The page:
Tag Archives: The writing life.

Moving Your Story Forward

Today I’d like to talk a little bit about forward movement in fiction. A good story starts at the beginning, moves through the middle, and ends at the end. But this isn’t as simple as it may sound because without forward movement, even good characters get stuck in dull stories. If your characters are reflecting, wondering and thinking a lot, be wary. Odds are all that thinking and wondering aren’t getting them from point a to point b.

Characters must do things, say things, go places, and interact with other people. A young man thinking about death isn’t a story. A young man digging his own grave is. Don’t ask who your character is; ask what your character does. Trust in your skills as a writer. Your character will reveal who he/she is once you’ve undertaken the task of describing him/her through their words or deeds. This happened to me while I was writing my first book, All You Need Is Love. A secondary character I created, the heroine’s Gram, wound up becoming the real life Gram I wished I had while growing up. Reviewers even mention the quirky senior citizen as endearing and memorable. Go Gram!

When your character’s personality and motivations emerge, this revelation may be so deep you might have to make changes to your plot when you’re done with your first draft. Gram’s constant knudging, made me change her from a one scene character to a six scene character. Quite a difference.

Our characters often reveal themselves to us when we least expect it and this is what makes being a writer, at least for me, so much fun ☺ These aren’t just voices we hear in our heads urging us to write their story down, they become real people we can relate to through the process of writing their story, and in some instances we hate to say goodbye to when the story is over.

Plot turns into story when we convey emotional information to the reader. A woman discovers the end of her marriage. A young man is left at the altar by the love of his life, a child realizes his mother isn’t coming back. Use these emotional discoveries that make real life interesting, horrifying, and beautiful.

Once you entwine them into your story, you begin to mesh plot and character together. Your reader will experience real heart break, loss or joy. Through this process of meshing you’ll feel the difference because the emotional information you convey will create a memorable three-dimensional character that might just grow his/her own fan base : )


Cathy Tully

Write What You Know

About seven years ago at an RWA conference, I sat in on a workshop. In this workshop, attendees were asked to list every job we’ve ever had and the roles we’ve played in life throughout the years. I listed: Administrative Assistant to NY Fortune 500 Executive, Secretary in a pool of thirty, College student/graduate, receptionist at a veterinarian hospital, retail associate at a design store, owner of my own Interior Design business, Substitute teacher grades K-12, Girl Scout Leader, mother, sister, wife, daughter, godmother and aunt.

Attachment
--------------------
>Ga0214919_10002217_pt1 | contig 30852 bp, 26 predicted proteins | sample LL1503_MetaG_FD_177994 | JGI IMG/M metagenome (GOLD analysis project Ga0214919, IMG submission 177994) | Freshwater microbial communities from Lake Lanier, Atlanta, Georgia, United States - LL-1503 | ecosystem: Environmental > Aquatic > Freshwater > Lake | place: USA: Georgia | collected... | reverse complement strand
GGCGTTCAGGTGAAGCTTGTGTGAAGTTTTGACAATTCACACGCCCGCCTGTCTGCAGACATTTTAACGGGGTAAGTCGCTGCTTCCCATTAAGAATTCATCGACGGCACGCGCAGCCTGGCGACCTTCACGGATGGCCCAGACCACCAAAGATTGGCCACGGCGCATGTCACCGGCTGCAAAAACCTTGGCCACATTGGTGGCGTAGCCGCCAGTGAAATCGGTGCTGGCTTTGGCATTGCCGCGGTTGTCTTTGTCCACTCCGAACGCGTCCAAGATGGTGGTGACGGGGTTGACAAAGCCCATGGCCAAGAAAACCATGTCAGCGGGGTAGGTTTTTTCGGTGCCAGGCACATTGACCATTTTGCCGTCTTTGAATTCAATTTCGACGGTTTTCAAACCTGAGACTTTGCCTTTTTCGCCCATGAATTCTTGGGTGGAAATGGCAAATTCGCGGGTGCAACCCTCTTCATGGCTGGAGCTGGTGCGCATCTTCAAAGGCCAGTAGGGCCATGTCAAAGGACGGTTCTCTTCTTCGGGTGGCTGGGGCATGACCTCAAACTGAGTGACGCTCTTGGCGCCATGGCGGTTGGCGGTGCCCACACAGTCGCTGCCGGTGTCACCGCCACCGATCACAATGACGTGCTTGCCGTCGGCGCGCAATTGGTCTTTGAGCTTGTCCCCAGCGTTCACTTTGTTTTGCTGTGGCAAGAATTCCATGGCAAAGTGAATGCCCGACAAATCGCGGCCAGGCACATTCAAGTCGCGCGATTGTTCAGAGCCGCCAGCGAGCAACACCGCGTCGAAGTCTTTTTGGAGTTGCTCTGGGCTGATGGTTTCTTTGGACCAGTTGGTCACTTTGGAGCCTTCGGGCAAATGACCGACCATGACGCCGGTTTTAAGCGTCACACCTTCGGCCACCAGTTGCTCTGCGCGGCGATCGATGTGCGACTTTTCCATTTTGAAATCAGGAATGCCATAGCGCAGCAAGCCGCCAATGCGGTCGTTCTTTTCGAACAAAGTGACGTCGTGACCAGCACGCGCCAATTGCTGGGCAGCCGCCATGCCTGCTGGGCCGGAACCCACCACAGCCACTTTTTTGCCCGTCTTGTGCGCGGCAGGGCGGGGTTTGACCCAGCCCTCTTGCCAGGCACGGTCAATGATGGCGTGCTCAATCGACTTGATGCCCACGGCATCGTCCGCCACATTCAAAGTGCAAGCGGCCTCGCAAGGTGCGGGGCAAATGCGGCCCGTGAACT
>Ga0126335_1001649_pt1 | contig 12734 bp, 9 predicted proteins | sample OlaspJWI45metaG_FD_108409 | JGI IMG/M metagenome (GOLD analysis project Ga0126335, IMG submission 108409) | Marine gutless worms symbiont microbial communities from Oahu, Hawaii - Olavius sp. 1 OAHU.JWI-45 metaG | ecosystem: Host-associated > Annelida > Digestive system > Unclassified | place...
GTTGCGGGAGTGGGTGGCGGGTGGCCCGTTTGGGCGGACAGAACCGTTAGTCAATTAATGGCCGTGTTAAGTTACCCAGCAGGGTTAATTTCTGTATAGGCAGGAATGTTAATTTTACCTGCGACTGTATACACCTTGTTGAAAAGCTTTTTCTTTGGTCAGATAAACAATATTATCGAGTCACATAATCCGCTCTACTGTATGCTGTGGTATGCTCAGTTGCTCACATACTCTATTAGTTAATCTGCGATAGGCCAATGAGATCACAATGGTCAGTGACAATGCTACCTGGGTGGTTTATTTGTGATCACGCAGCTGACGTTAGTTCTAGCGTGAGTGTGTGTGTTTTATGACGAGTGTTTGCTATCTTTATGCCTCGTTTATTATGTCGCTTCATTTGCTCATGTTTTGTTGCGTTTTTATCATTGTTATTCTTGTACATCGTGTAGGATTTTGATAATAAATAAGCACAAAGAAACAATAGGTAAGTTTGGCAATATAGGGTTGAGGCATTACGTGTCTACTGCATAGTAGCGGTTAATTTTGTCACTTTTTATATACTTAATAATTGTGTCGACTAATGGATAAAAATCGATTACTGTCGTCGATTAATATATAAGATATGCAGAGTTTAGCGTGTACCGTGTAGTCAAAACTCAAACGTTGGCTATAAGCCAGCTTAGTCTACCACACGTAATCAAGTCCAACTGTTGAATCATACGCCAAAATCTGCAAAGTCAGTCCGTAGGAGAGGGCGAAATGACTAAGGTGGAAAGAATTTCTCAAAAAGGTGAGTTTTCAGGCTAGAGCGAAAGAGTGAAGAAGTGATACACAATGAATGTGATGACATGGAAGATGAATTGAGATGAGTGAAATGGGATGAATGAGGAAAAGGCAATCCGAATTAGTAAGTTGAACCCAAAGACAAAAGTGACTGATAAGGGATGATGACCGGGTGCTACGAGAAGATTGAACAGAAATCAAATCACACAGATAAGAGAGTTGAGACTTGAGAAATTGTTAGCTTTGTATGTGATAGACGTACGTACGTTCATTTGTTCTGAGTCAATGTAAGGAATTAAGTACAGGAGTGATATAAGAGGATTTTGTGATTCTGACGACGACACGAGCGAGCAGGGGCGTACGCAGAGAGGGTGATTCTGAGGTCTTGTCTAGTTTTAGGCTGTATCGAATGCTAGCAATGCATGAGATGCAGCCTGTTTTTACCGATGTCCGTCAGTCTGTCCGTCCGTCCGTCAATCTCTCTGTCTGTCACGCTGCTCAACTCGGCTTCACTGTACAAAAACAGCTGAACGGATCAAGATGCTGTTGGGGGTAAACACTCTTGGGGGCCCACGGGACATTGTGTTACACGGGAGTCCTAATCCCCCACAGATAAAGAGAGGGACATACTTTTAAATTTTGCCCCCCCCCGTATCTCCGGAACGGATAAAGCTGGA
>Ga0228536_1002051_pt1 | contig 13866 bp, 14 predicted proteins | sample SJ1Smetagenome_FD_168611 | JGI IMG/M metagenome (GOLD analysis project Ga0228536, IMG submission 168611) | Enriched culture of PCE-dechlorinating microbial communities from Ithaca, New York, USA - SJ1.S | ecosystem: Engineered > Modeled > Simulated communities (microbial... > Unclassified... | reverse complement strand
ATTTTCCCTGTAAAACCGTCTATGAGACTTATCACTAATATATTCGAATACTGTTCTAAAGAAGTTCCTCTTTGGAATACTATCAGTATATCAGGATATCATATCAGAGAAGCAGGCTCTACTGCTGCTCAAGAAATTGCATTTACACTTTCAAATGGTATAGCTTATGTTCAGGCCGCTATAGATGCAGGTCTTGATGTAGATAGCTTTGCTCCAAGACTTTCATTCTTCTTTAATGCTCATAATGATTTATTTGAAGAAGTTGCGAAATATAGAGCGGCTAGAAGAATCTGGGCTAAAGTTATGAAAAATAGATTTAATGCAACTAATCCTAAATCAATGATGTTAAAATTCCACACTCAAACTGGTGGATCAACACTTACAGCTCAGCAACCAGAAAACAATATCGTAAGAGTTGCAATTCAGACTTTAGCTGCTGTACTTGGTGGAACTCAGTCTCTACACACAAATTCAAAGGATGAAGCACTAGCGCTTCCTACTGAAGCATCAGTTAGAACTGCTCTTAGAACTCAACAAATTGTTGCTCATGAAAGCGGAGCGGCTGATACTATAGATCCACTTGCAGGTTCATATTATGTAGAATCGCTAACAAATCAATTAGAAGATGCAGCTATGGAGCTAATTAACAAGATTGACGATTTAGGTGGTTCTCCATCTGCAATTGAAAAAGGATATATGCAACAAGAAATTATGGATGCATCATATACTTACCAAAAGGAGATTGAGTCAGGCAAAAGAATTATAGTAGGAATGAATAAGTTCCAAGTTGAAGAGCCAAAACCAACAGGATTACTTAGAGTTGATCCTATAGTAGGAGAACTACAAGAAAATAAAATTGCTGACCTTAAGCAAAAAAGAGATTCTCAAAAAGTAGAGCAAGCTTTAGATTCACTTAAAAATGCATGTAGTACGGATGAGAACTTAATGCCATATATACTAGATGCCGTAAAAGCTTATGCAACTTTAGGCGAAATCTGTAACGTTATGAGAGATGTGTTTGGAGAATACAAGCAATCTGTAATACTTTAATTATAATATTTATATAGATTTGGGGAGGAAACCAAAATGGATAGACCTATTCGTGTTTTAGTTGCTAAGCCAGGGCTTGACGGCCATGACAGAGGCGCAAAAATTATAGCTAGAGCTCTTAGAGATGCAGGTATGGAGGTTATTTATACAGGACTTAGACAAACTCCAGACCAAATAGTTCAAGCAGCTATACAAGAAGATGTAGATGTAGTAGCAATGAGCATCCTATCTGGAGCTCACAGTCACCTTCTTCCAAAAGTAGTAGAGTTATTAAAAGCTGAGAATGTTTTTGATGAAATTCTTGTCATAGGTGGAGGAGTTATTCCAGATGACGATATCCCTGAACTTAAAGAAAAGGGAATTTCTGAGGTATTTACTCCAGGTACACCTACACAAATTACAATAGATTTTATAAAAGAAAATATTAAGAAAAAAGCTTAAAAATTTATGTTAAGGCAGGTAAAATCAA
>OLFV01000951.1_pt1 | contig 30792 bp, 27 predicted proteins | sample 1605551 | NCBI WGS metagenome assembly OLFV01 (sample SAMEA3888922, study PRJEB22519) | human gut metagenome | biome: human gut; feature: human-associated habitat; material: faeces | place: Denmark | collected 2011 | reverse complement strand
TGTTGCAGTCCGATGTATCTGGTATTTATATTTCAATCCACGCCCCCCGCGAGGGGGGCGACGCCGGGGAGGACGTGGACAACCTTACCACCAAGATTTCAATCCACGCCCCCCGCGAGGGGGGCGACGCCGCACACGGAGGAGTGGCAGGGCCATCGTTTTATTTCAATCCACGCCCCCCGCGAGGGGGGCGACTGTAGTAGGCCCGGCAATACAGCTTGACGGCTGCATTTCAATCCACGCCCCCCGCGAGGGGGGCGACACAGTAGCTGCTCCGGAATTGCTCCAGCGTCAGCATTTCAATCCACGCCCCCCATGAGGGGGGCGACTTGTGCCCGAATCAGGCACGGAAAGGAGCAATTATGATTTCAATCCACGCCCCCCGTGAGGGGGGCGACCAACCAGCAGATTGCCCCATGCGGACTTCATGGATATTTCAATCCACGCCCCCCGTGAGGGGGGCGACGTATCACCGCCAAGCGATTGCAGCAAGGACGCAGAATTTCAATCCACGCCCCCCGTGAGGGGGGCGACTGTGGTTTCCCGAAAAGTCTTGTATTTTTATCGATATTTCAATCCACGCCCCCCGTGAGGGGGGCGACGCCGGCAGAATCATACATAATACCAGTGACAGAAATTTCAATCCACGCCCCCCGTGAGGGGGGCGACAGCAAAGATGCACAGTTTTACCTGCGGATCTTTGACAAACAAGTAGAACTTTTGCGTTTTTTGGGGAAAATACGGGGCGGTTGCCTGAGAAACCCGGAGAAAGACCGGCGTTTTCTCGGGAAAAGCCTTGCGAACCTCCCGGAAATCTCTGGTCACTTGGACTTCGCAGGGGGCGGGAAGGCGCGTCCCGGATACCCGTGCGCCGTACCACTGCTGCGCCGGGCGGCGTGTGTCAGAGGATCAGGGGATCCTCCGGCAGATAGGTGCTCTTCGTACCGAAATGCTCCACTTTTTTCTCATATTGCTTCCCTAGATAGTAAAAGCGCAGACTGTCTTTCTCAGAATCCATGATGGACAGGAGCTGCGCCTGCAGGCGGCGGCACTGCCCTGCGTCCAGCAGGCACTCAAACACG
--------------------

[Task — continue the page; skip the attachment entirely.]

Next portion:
The speaker asked us to think about how we could use the professions we’ve spent time in as part of our books. Can our hero/heroine work in a field we’ve worked in? Can he/she be a parent? A scout leader? A teacher? An Admin? The speaker then went on to explain that if we took what we know and incorporated it into our books, not only would our writing voice be more genuine, but our hero/heroine would be more relatable.

Long after this workshop was over, I thought about what the speaker had said and something clicked. Yup. It was my light bulb moment. So, I took the speaker’s advice and incorporated a part of who I am into my next book, and like they say, the rest is history : )

My first book, All You Need Is Love features, Little Man, my family dog, who we lost to illness. By filling the pages of this book with his cuteness and adorable ways, he literally jumps off every page. I love dogs, always have, and through no planning of my own, a dog pops up in every book I write. It’s funny how the subconscious works, isn’t it? My critique partner says having a dog in all my books is part of my ‘brand’ and I suppose she’s right. All I know is that dog’s allow us to be vulnerable. We’re allowed to be our true selves around them without judgment and their unconditional love brightens the darkest day.

Marrying Mr. Right’s heroine, Missy Modesto, is similar to a good friend I’ve known my whole life. Missy is a strong woman with a heart of gold and although years may pass between visits, when my old friend and I that based Missy on, do meet, it feels like days not years have passed: )

Training Travis is about a divorced dad who gains custody of his fifteen year old daughter after his ex-wife’s untimely death. And even though I can’t relate to divorce, I am the mother of two girls, so I can relate to Travis’ daughter and the mood swings of a teenage girl : )

My first woman’s fiction, Pieces Of Candy, is about a menopausal, mother of two. Candy is a substitute teacher and decides she’s fed up and wants a career of her own. So begins her journey into interior design.

All of these characters/stories parallel my life in one way or another, and it isn’t by coincidence. I took the speaker’s advice at that conference long ago, and I didn’t just find my writing voice, I found out who I am as a writer because I write what I know.

Do you write what you know? And if so, how do you think your writing process has changed since you’ve started to write what you know?


Cathy Tully